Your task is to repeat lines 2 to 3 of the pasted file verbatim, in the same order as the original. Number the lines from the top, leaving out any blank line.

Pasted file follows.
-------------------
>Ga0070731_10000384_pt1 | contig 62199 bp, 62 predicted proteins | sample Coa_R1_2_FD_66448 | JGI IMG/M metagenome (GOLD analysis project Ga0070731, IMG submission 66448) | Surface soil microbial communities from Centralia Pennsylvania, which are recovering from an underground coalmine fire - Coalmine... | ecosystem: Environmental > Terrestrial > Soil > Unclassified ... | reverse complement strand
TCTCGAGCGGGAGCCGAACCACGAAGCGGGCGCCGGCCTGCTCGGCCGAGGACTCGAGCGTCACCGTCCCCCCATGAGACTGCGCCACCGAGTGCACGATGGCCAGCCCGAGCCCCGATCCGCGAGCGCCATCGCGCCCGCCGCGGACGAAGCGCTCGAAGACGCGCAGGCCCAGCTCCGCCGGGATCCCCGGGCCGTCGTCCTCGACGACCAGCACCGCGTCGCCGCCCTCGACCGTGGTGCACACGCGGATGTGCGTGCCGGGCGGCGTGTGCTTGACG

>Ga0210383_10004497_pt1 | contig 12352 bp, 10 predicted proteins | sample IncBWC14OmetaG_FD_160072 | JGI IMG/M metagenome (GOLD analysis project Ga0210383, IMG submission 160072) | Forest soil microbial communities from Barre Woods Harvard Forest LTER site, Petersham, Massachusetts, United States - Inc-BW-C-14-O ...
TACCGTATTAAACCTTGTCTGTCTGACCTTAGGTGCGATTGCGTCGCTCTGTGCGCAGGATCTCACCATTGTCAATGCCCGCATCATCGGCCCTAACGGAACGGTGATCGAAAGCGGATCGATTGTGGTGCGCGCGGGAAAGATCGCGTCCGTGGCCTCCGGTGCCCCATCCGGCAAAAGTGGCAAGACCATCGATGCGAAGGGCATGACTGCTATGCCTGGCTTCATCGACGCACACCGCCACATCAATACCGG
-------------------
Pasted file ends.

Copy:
TCTCGAGCGGGAGCCGAACCACGAAGCGGGCGCCGGCCTGCTCGGCCGAGGACTCGAGCGTCACCGTCCCCCCATGAGACTGCGCCACCGAGTGCACGATGGCCAGCCCGAGCCCCGATCCGCGAGCGCCATCGCGCCCGCCGCGGACGAAGCGCTCGAAGACGCGCAGGCCCAGCTCCGCCGGGATCCCCGGGCCGTCGTCCTCGACGACCAGCACCGCGTCGCCGCCCTCGACCGTGGTGCACACGCGGATGTGCGTGCCGGGCGGCGTGTGCTTGACG

>Ga0210383_10004497_pt1 | contig 12352 bp, 10 predicted proteins | sample IncBWC14OmetaG_FD_160072 | JGI IMG/M metagenome (GOLD analysis project Ga0210383, IMG submission 160072) | Forest soil microbial communities from Barre Woods Harvard Forest LTER site, Petersham, Massachusetts, United States - Inc-BW-C-14-O ...